On Philly trip, U.S. education secretary assails vouchers like those backed by Shapiro

A group of people including U.S. Education Secretary Miguel Cardona sit around a series of tables in a “U” formation
U.S. Education Secretary Miguel Cardona, center right, speaks at an event promoting career and technical education in Philadelphia on Oct. 16, 2023. Cardona expressed opposition to vouchers at the event, and his comments put him at odds with Pennsylvania Democratic Gov. Josh Shapiro, who has backed such a program this year. (Carly Sitrin / Chalkbeat)

U.S. Education Secretary Miguel Cardona said he is “totally against” any private school voucher program, like the kind Pennsylvania’s governor publicly backed this year, until public schools receive the state dollars they are owed.

“The moment public schools are fully funded, we could have that conversation,” Cardona told Chalkbeat at a Monday event in Philadelphia about career and technical education. “Right now, I am totally against any public education dollars going to private school vouchers.”

Cardona’s comments could underscore a political risk for Pennsylvania Democratic Gov. Josh Shapiro. His support for a state-backed school voucher program has boosted his national profile and fueled rumors he may be eyeing higher office. Yet that position also leaves Shapiro out of step with much of the Democratic Party and officials like Cardona, who has argued that vouchers are backed by those seeking to undermine public schools

This summer, as part of a budget deal he cut with legislators, Shapiro vetoed a $100 million statewide voucher proposal he supported. But he said the so-called Pennsylvania Award for Student Success Scholarship Program, or PASS, is “unfinished business.”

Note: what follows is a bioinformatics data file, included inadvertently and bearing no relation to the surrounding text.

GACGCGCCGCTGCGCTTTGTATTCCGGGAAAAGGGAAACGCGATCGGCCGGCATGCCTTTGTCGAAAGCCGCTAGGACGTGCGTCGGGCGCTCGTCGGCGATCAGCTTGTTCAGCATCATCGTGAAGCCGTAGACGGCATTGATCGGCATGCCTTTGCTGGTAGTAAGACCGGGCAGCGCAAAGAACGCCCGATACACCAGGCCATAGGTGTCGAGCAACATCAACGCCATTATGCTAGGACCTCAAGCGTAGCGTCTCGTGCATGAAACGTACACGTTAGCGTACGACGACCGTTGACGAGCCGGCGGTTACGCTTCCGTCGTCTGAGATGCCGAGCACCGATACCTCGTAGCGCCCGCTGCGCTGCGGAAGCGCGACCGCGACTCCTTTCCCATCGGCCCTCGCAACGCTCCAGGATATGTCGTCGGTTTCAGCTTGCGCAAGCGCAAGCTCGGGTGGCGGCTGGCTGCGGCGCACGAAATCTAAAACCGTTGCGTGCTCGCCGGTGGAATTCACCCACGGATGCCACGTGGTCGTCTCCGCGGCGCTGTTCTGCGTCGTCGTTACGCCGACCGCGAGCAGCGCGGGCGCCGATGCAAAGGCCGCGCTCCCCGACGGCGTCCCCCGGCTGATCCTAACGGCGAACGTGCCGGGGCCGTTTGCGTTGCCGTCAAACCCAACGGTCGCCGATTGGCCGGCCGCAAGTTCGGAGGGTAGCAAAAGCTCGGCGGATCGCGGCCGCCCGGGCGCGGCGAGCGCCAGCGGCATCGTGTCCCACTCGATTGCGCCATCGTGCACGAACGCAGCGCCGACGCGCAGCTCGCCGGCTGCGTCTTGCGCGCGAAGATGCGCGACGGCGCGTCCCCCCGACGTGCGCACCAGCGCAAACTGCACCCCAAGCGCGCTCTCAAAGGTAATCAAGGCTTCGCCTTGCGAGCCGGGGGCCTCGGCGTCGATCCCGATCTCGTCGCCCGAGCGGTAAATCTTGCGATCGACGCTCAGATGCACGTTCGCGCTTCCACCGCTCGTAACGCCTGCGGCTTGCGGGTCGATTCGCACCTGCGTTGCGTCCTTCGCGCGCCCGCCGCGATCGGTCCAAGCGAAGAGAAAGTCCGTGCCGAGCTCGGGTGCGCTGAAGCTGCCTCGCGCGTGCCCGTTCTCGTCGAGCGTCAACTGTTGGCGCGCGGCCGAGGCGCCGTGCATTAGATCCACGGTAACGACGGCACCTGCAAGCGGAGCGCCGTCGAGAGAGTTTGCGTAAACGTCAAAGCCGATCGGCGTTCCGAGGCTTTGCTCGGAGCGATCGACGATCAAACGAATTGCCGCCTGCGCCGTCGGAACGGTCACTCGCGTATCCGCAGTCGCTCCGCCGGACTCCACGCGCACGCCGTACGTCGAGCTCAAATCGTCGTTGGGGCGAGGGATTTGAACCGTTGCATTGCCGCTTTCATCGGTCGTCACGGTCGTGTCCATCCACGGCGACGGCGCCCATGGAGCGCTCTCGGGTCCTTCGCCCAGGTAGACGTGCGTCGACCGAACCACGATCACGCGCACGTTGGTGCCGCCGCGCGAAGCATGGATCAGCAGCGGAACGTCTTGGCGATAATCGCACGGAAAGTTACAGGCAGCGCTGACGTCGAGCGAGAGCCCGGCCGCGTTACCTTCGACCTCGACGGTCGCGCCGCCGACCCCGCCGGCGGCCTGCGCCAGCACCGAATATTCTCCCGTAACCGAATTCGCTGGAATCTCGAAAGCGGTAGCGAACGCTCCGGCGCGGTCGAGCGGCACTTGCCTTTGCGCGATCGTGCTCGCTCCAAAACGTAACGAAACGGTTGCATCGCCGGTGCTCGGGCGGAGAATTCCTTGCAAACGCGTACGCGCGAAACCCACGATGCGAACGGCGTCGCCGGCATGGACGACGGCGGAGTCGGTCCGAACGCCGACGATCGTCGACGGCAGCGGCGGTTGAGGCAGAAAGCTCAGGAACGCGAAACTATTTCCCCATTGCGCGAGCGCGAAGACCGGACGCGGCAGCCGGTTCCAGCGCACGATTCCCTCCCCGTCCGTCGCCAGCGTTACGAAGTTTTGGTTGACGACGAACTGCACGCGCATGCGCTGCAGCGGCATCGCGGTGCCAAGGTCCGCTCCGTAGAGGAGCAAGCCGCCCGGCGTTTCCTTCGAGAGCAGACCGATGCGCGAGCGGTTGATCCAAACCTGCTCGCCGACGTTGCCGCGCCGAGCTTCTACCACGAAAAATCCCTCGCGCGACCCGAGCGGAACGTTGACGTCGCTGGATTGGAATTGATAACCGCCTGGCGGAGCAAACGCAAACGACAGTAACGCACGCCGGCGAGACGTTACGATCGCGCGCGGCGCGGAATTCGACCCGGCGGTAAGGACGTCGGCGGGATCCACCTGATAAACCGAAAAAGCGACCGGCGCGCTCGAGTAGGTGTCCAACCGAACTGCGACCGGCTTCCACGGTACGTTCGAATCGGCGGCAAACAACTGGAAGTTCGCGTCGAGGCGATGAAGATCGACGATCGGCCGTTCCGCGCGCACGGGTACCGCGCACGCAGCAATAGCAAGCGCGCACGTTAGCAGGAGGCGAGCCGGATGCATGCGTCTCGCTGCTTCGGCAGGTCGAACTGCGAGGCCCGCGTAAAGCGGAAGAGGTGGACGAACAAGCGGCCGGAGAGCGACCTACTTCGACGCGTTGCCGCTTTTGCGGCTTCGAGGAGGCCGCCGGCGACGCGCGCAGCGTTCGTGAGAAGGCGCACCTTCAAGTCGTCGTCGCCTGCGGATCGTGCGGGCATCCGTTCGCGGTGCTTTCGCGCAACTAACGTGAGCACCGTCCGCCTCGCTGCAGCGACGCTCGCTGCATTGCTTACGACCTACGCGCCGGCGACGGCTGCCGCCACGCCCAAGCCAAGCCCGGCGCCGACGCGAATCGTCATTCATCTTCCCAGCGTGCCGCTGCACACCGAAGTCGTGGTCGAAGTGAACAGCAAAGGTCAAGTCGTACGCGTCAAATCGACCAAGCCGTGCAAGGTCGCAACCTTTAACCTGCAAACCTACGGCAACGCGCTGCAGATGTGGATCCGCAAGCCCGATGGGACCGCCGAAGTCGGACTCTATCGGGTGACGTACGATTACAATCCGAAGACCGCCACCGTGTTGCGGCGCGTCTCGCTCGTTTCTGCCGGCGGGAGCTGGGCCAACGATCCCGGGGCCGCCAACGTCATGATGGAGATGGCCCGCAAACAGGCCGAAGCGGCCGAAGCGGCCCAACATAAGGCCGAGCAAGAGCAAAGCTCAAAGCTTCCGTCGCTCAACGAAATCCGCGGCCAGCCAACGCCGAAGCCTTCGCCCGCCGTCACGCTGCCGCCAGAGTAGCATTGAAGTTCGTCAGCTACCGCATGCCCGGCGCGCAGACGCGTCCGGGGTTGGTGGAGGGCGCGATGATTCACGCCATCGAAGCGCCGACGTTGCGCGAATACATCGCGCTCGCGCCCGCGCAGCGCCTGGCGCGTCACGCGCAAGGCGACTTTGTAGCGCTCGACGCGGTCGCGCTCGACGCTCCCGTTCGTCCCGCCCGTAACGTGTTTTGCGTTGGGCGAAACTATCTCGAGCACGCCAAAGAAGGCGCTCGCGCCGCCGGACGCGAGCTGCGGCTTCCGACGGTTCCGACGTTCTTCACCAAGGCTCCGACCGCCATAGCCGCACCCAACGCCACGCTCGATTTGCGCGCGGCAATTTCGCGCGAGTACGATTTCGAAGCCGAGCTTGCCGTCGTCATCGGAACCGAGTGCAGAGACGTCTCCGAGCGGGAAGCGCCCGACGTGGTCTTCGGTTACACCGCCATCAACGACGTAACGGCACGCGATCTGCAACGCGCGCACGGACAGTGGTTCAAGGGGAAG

Shapiro has said he believes something like the PASS program could work without siphoning funding away from the public school system. But critics like the Philadelphia Federation of Teachers have called vouchers a “misguided push to divert public dollars into private institutions” and “a distraction that diverts us from our collective responsibility to truly invest in public education.”

In February, a Commonwealth Court judge declared Pennsylvania’s school funding system unconstitutional because it creates unjustifiable disparities between low-wealth and high-wealth districts, and ordered the state General Assembly to revise it. As state attorney general, Shapiro wrote a brief in support of the plaintiffs in the funding lawsuit, and his 2022 gubernatorial campaign said he “would not sign a bill that takes funding away from public schools.” 

The state’s Basic Education Funding Commission is currently conducting a series of hearings to begin the process of rewriting the formula.

If Shapiro heeds Cardona’s message, it may mean waiting to resurrect the PASS voucher program until the state reworks its school funding formula. 

A spokesperson for Shapiro did not immediately respond to a request for comment on Monday.

At the event on Monday — billed as a roundtable discussion about career and technical education with district, workforce, and union leaders — Cardona also said he’s encouraged by the workforce partnerships he’s seeing in the city.

“All the stars are aligning here for an opportunity for the students here in Philadelphia that maybe didn’t exist before,” Cardona said.

Meanwhile, state lawmakers are still considering whether to add $120 million in funding — along with new transparency measures — for Pennsylvania’s two statewide private school choice programs, the Opportunity Scholarship Tax Credit and Educational Improvement Tax Credit. Those programs are currently funded at $340 million together. 

State law prohibits the collection of information about the academic achievement of students who benefit from these programs, making it difficult to judge their impact.

Carly Sitrin is the bureau chief for Chalkbeat Philadelphia. Contact Carly at csitrin@chalkbeat.org.

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